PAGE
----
Bankruptcy Judge Kevin Gross remarked in his recent ruling that ongoing SCO Group litigation attempts were like a bad version of Samuel Beckett's play, Waiting for Godot. The almost decade-long legal saga gained publicity in the FOSS community for targeting Linux as illegally containing licensed AT&T UNIX System V source code.
According to Ars Technica, as part of its Chapter 11 restructuring, SCO has indicated in a required SEC filing that CEO Darl McBride is Estragon, gone, gone, gone! McBride was behind the attempts to sue multiple corporate Linux users and demand hefty licensing fees. However, during the protracted litigation the strategy backfired when an internal SCO memo surfaced that revealed audits of Linux, by SCO itself, found no evidence of any UNIX license infringements. The courts also determined that SCO never actually owned the relevant UNIX copyrights in the first place.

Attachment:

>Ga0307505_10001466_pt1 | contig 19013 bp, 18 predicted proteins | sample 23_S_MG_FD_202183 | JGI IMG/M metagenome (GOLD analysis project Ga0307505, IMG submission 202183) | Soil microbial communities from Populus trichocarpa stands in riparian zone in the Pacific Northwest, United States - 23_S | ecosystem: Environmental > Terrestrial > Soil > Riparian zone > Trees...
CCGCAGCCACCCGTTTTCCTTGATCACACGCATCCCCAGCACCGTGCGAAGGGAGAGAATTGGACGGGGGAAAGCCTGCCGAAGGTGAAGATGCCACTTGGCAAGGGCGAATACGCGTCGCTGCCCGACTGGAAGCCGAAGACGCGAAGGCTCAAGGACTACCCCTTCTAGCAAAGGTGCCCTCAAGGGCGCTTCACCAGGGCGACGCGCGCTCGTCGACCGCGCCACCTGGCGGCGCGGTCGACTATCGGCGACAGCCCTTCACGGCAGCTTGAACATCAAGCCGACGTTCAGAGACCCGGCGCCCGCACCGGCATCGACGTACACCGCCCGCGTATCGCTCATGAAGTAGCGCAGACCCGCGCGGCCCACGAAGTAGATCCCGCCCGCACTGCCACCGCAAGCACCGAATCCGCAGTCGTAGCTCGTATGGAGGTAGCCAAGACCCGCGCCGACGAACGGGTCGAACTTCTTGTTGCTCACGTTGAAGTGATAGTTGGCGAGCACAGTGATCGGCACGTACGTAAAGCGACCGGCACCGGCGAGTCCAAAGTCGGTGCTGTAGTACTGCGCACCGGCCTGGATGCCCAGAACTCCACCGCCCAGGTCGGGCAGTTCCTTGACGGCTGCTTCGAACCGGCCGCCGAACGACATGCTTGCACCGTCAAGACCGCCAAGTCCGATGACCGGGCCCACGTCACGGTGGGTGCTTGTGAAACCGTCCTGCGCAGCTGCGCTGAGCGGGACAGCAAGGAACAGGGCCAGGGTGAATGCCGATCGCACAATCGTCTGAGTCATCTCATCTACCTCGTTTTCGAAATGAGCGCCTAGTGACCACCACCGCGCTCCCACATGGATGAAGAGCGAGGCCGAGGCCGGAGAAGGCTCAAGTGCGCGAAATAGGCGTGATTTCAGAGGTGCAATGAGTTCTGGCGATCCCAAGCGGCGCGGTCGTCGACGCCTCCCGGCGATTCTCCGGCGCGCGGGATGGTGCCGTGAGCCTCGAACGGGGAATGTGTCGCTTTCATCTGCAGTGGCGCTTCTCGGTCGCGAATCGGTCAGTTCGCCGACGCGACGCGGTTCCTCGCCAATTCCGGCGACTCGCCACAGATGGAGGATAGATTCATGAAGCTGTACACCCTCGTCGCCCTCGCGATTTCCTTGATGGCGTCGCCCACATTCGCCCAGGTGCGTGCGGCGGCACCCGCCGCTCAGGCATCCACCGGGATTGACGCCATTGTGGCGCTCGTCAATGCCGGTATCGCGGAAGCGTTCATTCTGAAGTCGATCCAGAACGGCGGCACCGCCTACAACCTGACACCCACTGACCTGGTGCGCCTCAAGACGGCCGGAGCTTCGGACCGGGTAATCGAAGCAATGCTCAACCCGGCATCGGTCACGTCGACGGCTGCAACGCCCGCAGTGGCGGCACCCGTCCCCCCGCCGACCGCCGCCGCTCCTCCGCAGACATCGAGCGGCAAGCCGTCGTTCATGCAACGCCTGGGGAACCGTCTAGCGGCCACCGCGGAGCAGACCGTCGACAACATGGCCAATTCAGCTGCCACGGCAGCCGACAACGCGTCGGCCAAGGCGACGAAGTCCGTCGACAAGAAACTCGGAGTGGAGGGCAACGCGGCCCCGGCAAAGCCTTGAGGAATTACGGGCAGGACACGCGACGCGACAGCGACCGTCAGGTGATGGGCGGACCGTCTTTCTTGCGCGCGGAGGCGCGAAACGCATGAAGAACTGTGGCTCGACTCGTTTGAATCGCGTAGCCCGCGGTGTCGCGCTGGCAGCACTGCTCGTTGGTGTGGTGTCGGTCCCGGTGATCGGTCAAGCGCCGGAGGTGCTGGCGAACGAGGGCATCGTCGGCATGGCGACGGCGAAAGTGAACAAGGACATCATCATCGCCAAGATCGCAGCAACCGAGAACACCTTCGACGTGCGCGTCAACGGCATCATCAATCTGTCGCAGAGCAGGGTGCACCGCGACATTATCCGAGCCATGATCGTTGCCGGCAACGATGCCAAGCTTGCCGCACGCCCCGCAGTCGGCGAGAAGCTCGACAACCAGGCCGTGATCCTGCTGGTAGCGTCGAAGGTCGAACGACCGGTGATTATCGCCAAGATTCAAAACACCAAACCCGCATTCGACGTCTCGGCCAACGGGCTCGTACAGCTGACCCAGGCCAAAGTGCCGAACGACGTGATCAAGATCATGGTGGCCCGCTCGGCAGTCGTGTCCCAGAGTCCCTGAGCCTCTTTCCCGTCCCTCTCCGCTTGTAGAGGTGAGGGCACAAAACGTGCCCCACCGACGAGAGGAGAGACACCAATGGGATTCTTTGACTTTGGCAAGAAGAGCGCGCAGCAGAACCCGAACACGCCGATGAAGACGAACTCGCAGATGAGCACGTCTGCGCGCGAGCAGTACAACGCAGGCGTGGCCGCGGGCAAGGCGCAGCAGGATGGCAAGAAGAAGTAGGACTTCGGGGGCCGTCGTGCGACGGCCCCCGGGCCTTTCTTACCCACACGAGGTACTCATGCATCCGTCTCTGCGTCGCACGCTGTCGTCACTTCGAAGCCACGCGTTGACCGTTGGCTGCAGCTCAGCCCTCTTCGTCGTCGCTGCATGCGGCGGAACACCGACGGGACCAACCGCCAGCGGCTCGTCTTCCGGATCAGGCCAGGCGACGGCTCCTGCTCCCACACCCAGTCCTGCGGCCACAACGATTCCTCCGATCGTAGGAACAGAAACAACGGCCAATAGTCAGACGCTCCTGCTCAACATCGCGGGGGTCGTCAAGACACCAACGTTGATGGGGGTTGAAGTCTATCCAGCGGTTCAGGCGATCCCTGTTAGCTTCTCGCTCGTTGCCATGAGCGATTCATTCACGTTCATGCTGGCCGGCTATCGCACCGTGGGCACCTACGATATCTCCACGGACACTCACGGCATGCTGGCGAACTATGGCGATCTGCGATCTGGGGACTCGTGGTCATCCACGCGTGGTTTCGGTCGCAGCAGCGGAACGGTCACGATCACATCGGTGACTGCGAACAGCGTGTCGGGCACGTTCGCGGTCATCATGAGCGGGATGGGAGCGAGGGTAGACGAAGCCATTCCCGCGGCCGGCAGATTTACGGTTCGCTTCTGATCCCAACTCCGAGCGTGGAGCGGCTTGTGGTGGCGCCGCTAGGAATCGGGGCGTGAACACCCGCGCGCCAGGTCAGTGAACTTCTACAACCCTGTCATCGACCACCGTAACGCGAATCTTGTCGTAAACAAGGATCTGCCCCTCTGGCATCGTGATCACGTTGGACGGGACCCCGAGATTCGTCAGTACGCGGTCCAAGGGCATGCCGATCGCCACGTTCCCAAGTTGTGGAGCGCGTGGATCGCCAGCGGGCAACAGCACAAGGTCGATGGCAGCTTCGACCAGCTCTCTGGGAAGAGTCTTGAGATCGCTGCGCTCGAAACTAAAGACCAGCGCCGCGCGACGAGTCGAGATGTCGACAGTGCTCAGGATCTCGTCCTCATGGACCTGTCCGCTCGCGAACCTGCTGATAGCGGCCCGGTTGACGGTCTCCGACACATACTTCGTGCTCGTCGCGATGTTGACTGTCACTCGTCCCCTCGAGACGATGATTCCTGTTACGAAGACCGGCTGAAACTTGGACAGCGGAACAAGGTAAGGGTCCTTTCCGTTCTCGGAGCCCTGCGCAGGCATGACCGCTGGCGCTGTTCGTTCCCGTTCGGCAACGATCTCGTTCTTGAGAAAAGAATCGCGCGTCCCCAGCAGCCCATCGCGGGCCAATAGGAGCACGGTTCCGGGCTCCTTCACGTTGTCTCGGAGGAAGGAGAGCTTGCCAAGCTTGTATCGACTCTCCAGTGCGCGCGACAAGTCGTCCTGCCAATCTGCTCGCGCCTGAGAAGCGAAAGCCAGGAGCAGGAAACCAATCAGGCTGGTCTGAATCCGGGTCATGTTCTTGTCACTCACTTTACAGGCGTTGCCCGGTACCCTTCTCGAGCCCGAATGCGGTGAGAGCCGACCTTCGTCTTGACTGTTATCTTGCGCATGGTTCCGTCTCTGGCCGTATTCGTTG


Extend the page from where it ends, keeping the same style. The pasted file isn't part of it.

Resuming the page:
During 2003-2004, all these legal machinations led me to investigate SCO's claims more deeply, while writing Chap. 4 "Linux Load Average" for my Perl::PDQ book. I didn't want to get indirectly caught up in the litigation for making statements that weren't true. A central question hinged off a public email put out by Linus Torvalds, where he stated categorically that he wrote every bit (literally) of the original Linux kernel. Even if that were true, how could he be absolutely certain that someone else, as part of an open source contribution, did not introduce System V code into later Linux versions? In particular, the load average code in the kernel is the sort of thing that one would not necessarily want to reinvent. Consistent with OO reuse philosophy, why not just insert existing code? SCO actually claimed that IBM was guilty of doing just that. Regardless of what IBM did or did not do with Linux code, from a purely engineering standpoint, reuse makes a lot of sense.
In the upcoming GCaP class (Nov 16-20), there is a module entitled "Linux, Lexus, Linus and Load", where I show how I resolved this question in favor of Torvalds by comparing the code for the load average in Linux 2.6 online (thanks LXR in Norway!), FreeBSD and Solaris. Along the way, I also discovered that not only is load-average instrumentation multifarious in its manifestations, but the concept has its origin in the CTSS project at MIT, which predates UNIX by about a decade!